‘If she breaches any of these conditions or if her probation officer thinks there is an increasing chance she might re-offend – she can be immediately recalled to prison,’ the letter said.
What is an exclusion zone?
An exclusion zone forbids an individual from entering a particular area.
In criminal cases, the order is usually made by the Probation Service as a way to protect ex-criminals from re-offending. It is an assessment on the danger someone imposes to the community once they are released from prison.
An electronic monitoring program can set up these zones around victims home or work places which prohibits the offender from entering the area. If they do, an alert will immediately be sent.
It will depend on the severity and experience of victims.
Chief Probation Officer Sonia Crozier said in Vanessa George’s case, they introduced an ‘unusually large exclusion zone’ which bans George from Cornwall and Devon to ‘reflect the nature of her crimes’.
And any requests from victims for the exclusion zones to be altered will be reported to their individual Victim Liaison Officer and forwarded onto the Parole Board.
‘Nothing can take away the pain caused to victims and the fear felt by the community about her release – but I hope that your readers will find some reassurance in the extremely strict safeguards which are in place and the services available to any victim who wants them.’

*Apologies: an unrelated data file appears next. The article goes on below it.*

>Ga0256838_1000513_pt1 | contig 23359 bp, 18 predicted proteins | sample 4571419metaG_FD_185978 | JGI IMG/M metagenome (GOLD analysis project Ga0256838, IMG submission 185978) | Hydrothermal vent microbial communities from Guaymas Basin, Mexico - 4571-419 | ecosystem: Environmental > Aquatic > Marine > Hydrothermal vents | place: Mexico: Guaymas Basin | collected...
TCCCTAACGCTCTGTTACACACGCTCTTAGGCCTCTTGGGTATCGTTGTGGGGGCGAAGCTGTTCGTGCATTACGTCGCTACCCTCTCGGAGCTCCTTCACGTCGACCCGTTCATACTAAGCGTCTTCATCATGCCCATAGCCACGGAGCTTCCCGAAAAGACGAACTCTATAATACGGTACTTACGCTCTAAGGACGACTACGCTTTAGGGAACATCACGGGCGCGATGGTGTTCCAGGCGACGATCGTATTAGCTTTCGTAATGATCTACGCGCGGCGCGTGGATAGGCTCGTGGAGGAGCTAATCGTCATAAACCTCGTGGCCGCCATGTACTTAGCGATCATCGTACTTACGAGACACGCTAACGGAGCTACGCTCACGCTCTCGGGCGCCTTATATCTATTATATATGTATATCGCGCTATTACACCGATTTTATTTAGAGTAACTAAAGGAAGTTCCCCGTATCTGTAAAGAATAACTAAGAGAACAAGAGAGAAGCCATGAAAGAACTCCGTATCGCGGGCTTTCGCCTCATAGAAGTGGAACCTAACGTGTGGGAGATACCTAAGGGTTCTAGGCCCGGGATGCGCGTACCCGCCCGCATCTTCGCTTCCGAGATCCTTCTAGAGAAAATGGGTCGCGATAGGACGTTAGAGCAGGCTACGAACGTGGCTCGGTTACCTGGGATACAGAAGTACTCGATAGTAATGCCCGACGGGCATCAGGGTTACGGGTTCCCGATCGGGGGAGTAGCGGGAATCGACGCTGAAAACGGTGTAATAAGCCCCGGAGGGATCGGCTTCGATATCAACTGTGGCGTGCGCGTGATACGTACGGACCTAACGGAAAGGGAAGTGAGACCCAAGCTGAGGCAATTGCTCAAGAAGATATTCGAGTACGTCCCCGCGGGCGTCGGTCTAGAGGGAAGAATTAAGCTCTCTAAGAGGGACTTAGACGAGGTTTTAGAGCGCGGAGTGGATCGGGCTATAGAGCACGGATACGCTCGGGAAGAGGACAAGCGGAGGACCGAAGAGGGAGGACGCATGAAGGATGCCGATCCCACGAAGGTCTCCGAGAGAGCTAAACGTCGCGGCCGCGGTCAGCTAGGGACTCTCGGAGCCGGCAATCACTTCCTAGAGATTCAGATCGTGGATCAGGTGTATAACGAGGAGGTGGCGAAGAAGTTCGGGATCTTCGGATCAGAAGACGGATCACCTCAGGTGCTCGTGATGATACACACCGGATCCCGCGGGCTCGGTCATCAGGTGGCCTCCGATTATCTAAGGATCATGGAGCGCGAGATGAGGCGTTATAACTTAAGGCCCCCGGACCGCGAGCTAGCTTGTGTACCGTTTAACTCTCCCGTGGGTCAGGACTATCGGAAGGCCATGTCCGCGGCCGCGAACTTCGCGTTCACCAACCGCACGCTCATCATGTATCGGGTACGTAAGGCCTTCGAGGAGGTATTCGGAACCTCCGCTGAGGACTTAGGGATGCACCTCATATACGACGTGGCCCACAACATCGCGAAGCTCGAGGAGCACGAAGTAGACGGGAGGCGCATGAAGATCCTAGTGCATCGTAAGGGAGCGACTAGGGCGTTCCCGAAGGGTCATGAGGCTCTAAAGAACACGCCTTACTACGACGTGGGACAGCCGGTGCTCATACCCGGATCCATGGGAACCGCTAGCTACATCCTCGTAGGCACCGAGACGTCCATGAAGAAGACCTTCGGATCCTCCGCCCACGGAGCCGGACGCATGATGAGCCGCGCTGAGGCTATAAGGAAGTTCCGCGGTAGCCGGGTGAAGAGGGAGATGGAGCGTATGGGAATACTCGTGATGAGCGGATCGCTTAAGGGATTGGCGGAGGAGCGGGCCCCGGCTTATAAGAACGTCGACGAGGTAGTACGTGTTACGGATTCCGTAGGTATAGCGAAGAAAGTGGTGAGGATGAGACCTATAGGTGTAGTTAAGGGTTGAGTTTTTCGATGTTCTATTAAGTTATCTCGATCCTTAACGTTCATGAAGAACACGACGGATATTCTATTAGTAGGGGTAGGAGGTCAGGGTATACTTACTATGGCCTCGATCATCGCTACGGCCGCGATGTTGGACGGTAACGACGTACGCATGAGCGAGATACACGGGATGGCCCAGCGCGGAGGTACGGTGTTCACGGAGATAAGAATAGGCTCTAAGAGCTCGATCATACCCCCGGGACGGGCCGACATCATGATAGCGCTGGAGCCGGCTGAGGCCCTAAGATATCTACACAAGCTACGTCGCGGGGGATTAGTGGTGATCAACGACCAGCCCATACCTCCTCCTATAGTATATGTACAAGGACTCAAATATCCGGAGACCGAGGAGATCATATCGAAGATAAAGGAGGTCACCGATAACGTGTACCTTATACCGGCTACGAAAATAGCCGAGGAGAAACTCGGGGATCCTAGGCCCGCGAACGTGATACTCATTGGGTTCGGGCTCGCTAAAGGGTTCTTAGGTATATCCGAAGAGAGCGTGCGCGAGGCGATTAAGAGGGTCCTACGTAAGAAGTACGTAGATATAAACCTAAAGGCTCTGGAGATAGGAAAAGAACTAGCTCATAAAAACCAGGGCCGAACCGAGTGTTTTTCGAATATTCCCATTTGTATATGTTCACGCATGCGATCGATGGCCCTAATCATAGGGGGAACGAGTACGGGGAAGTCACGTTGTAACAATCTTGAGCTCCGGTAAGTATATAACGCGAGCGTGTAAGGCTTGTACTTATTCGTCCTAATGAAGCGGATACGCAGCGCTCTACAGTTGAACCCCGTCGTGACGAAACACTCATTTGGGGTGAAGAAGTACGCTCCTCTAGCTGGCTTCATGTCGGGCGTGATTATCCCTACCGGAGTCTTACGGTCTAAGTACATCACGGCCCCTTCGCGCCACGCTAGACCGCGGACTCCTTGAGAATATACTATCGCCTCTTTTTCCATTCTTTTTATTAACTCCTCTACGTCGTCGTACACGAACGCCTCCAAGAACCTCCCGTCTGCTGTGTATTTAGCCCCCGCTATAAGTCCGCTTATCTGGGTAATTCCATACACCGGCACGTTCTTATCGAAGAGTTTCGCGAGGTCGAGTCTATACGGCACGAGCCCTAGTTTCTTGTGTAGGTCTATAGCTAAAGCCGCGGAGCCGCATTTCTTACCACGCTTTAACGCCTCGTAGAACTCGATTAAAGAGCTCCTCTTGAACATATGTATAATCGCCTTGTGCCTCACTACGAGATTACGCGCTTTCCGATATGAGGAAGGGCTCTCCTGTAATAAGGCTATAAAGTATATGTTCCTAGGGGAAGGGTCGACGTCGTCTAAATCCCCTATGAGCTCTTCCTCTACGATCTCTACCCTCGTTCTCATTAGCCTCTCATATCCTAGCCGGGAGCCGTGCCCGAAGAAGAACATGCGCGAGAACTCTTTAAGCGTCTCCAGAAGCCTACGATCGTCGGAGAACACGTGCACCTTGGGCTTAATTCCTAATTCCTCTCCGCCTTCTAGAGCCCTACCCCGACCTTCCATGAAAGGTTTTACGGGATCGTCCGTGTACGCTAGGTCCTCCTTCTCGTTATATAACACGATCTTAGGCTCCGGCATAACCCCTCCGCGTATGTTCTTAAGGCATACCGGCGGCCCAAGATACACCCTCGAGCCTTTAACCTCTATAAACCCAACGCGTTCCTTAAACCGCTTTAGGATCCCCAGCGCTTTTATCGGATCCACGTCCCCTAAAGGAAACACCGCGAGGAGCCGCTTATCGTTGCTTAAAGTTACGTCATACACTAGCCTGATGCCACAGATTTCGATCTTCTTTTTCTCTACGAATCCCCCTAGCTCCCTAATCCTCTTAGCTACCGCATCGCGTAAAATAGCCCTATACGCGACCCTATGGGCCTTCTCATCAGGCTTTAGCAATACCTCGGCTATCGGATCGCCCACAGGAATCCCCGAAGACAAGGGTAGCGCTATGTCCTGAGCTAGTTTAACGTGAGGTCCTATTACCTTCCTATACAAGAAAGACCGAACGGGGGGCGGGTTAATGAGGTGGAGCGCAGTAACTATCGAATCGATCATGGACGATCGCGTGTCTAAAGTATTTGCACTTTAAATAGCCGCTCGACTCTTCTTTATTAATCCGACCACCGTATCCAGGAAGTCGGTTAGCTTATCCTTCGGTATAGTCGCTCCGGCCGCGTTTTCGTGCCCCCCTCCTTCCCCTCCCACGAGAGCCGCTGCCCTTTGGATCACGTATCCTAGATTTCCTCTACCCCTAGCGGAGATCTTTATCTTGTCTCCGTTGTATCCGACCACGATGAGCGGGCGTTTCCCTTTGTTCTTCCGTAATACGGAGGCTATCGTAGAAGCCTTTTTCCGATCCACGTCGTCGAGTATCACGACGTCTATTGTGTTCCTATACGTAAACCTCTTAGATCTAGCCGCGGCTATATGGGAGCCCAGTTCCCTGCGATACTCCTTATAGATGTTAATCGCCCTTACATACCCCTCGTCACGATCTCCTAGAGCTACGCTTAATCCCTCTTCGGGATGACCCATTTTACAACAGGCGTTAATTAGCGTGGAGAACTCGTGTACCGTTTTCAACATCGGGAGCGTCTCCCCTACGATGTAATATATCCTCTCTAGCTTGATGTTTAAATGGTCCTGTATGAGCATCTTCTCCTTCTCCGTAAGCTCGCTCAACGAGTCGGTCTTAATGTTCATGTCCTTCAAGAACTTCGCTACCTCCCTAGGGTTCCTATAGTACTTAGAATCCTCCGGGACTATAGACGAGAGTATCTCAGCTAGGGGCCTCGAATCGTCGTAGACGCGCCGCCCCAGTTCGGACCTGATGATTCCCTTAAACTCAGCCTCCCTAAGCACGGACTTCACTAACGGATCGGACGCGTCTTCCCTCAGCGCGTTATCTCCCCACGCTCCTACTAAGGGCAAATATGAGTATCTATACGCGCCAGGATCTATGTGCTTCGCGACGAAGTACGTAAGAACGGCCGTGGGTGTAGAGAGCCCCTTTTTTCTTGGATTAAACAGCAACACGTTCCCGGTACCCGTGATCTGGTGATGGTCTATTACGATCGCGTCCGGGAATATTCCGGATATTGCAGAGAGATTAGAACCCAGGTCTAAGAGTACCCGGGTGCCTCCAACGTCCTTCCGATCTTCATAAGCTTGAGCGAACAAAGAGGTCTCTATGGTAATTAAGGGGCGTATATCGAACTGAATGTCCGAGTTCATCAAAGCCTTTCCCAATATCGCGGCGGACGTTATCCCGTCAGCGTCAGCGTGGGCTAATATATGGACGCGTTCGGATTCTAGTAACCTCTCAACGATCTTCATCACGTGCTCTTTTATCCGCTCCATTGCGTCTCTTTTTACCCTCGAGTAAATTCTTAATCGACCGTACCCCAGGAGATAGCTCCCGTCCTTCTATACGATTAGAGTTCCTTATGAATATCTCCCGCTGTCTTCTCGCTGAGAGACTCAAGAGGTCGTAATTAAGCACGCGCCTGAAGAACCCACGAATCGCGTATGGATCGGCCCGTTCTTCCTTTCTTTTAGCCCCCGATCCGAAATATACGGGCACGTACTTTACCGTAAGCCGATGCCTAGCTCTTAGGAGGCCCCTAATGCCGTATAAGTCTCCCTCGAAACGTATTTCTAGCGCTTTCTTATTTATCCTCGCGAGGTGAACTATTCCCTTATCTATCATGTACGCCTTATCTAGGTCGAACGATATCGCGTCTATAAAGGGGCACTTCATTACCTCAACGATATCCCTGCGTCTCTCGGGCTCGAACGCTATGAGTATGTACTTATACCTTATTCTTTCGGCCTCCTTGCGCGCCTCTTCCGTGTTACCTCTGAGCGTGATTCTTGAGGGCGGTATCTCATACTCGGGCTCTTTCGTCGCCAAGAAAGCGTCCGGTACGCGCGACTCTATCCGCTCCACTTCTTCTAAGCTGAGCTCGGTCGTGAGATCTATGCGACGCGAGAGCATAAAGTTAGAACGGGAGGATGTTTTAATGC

For the past ten years parents who sent their children to Little Ted’s Nursery in Plymouth have endured the agony of not knowing whether they were abused by 18-stone George.
A mother of two teenage daughters, she admitted 13 sexual assault charges, but refused to name which of the 30 babies and toddlers on a police shortlist she had attacked.
Miss Crozier said ‘one of the most tragic elements’ of the case was the fact that police are still unable to identify which children were abused, leaving hundreds of people in the dark about whether or not their child was a victim.
She assured these families that it was not too late to contact a victim service to request support.
Miss Crozier said any parents who ask for support will be updated about any developments in George’s case.
She added: ‘This includes being notified once she has been released and whether she is ever recalled to prison for a breach of licence conditions.
‘If she is ever recalled, they will be given the opportunity to make a statement to the Parole Board about how the crime impacted them and will be able to express their views on licence conditions.
‘Exceptionally, this will also apply for George’s co-defendants in this case, Colin Blanchard and Angela Allen, when they become eligible for parole consideration.’
Parents of victims from the nursery school (pictured right) can appeal for the exclusion zones to be reconsidered and are encouraged to make a statement on how George (pictured left) has affected them if she is recalled
Protest outside Bristol Crown Court, at the time when Little Ted’s Nursery worker Vanessa George was to be sentenced
Chief Probation Officer Sonia Crozier’s full letter to Vanessa George’s victims